Gary was the chairman and CEO of Oakland-based Dreyer's Grand Ice Cream, Inc., for 30 years. He also served as a former chairman of Safeway Inc., the Federal Reserve Bank of San Francisco, and Levi Strauss & Co.

Gary was born in Stockton, California, in 1942 and spent his youth in Marin County. A distinguished Eagle Scout, he attributed much of his personal character to his experiences as a Boy Scout, as an oarsman on the crew at UC Berkeley, and his family's deeply-held values of integrity and honor.

In 1963, he graduated with a degree in Mechanical Engineering from the University of California at Berkeley. He was named UC Berkeley All University Athlete that same year and rowed in the 1964 U.S. Olympic Trials.

In the summer of 1964, Gary married Kathleen "Cab" Tuck, whom he met while working on staff at the UC Berkeley Alumni Association Tahoe Alumni Center.

Gary spent the mid-sixties serving a two-year term in the Army as a Lieutenant in the Air Defense Artillery based on Mount Tamalpais.

In 1968, he earned his MBA from Harvard Business School and was honored as a George F. Baker Scholar.
At 34, Gary and his business partner William F. "Rick" Cronk purchased Dreyer's Grand Ice Cream a small regional ice cream company based in Oakland, California. For the next 30 years, Gary served as Chairman and CEO of Dreyer's, and together with Rick, built Dreyer's into the best-selling ice cream company in the United States.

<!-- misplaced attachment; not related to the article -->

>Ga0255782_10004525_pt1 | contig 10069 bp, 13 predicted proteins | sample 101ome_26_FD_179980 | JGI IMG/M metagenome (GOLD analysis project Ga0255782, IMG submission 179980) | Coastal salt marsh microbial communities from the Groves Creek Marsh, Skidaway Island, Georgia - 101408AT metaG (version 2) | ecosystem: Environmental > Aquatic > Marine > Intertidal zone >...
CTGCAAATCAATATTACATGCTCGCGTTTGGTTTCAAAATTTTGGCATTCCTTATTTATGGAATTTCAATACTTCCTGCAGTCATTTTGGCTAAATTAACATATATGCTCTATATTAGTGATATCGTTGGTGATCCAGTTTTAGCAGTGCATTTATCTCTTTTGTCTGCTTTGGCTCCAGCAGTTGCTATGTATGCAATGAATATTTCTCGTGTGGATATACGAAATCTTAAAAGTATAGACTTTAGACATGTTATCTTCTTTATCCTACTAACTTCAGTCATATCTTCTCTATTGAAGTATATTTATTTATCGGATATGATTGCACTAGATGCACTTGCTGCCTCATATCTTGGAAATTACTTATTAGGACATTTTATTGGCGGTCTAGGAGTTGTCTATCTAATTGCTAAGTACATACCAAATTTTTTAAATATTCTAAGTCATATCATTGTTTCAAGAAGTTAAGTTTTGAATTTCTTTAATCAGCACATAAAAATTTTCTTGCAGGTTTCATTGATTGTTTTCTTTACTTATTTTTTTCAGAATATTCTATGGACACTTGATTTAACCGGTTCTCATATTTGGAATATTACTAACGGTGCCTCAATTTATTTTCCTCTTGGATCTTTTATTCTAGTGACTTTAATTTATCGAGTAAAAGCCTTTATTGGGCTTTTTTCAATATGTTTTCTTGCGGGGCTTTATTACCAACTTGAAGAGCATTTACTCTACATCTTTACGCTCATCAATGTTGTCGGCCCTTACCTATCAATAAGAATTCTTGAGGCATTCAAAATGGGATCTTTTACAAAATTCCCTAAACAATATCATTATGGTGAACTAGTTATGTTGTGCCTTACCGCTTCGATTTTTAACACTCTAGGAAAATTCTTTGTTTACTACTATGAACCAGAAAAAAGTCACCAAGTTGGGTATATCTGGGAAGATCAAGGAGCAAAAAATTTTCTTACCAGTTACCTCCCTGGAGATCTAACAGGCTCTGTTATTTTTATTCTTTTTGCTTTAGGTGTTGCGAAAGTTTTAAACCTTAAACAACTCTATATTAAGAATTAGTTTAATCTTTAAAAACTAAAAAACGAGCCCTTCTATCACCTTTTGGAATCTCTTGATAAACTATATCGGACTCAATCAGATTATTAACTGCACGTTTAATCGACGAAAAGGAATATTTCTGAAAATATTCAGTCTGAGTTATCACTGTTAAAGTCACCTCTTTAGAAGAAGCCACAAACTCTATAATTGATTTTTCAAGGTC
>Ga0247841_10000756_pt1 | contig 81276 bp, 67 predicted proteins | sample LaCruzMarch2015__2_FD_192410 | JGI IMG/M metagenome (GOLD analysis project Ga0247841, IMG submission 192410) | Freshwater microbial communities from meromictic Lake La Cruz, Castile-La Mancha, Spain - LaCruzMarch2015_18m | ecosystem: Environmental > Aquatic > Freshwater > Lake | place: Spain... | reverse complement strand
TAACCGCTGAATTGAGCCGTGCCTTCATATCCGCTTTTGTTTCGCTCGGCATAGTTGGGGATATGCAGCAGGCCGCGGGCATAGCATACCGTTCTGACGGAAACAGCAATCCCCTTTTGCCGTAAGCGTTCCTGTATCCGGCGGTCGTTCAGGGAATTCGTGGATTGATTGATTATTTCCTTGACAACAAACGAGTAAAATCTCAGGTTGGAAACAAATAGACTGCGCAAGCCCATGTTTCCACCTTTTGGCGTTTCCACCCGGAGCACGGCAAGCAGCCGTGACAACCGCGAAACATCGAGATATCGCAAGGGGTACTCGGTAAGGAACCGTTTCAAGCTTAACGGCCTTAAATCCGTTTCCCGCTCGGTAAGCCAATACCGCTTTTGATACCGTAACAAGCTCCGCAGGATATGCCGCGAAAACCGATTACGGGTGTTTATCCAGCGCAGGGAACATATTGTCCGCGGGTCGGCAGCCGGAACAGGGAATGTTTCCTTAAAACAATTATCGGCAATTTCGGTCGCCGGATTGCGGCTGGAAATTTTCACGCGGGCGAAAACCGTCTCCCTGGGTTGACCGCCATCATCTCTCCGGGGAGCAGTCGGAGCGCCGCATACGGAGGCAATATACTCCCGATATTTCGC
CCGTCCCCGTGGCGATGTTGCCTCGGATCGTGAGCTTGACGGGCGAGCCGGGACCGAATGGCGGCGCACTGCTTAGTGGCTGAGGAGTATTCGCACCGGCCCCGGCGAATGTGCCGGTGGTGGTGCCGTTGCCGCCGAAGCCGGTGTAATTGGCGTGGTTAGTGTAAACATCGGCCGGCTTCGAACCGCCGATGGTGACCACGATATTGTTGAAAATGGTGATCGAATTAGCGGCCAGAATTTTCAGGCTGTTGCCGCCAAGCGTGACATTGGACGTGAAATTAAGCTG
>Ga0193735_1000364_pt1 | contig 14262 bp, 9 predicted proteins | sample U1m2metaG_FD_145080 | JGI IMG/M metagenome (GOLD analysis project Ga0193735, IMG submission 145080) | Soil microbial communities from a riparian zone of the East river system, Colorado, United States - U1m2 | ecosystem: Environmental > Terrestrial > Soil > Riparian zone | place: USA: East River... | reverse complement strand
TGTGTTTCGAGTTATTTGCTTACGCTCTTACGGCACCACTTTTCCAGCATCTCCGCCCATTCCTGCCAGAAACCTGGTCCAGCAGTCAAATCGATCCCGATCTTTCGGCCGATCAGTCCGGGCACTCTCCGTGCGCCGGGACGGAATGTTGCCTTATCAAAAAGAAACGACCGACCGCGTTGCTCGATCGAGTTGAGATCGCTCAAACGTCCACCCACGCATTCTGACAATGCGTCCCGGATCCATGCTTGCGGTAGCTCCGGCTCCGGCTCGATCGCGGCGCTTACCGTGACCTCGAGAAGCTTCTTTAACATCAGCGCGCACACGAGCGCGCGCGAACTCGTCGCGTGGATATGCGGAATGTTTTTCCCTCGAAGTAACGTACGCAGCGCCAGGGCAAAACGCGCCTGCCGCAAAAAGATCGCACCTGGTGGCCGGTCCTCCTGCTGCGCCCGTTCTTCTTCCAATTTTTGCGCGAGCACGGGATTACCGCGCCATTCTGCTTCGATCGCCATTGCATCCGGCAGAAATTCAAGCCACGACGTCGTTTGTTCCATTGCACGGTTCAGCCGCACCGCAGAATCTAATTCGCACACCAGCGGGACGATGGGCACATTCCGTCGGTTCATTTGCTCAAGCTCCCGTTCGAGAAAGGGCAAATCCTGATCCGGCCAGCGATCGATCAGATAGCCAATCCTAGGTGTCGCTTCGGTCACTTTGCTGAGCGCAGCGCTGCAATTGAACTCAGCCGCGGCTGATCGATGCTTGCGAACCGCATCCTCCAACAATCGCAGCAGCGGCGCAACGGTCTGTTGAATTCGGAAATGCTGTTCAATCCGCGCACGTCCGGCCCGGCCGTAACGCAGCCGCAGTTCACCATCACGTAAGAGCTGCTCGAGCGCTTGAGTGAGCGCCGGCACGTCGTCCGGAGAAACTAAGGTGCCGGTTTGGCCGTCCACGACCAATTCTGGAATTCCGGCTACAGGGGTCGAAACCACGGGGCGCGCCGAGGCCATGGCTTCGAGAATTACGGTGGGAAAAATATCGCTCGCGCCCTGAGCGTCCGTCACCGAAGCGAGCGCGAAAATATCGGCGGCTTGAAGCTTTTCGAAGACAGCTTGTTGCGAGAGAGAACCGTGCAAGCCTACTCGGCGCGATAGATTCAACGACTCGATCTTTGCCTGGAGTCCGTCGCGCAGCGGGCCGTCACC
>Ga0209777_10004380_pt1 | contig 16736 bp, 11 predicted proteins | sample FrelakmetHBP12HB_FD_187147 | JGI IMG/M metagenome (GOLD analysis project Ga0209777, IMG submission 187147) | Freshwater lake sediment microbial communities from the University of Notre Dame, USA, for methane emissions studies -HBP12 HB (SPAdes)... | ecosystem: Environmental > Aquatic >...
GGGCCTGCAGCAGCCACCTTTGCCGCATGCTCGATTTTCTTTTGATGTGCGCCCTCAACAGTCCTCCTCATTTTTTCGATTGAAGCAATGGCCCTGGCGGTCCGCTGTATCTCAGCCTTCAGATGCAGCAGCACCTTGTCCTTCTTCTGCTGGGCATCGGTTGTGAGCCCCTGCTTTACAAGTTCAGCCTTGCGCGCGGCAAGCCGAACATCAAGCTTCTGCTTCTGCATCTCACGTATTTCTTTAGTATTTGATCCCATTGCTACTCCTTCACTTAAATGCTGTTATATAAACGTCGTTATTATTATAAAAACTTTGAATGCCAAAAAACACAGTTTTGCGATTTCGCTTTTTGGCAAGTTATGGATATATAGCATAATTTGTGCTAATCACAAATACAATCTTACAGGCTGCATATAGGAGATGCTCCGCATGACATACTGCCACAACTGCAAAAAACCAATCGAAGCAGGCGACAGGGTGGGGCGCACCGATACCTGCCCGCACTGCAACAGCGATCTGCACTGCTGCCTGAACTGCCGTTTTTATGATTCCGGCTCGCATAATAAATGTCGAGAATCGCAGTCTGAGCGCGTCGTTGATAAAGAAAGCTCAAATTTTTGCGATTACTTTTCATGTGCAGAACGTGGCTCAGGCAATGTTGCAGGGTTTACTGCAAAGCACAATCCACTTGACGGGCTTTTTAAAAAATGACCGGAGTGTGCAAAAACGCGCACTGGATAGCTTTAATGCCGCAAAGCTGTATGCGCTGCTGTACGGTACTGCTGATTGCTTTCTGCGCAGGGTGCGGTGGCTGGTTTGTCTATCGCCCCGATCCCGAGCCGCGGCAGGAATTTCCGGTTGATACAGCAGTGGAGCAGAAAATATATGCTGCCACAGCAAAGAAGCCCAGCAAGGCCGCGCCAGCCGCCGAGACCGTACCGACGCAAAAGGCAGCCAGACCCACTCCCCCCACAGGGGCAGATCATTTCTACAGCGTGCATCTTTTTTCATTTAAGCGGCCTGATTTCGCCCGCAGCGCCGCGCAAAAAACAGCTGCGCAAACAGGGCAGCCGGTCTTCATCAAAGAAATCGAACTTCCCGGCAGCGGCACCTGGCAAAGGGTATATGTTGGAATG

Gary often said the building of the Dreyer's corporate culture was "the best thing we ever did at the company." It was a culture based on empowerment; respecting and trusting in the abilities of each individual. Every person felt a personal responsibility to "make a difference." It made Dreyer's a coveted place to work. In 2002, Dreyer's was sold to Nestle.

Gary also served as Chairman of Levi Strauss & Co., the Federal Reserve Bank of San Francisco, and Safeway Inc. He was also a director of Shorenstein Properties, Stanislaus Food Products and the University of California San Francisco Medical Center. He founded and chaired the Oakland Dialogue, a group of East Bay political, educational, and business leaders.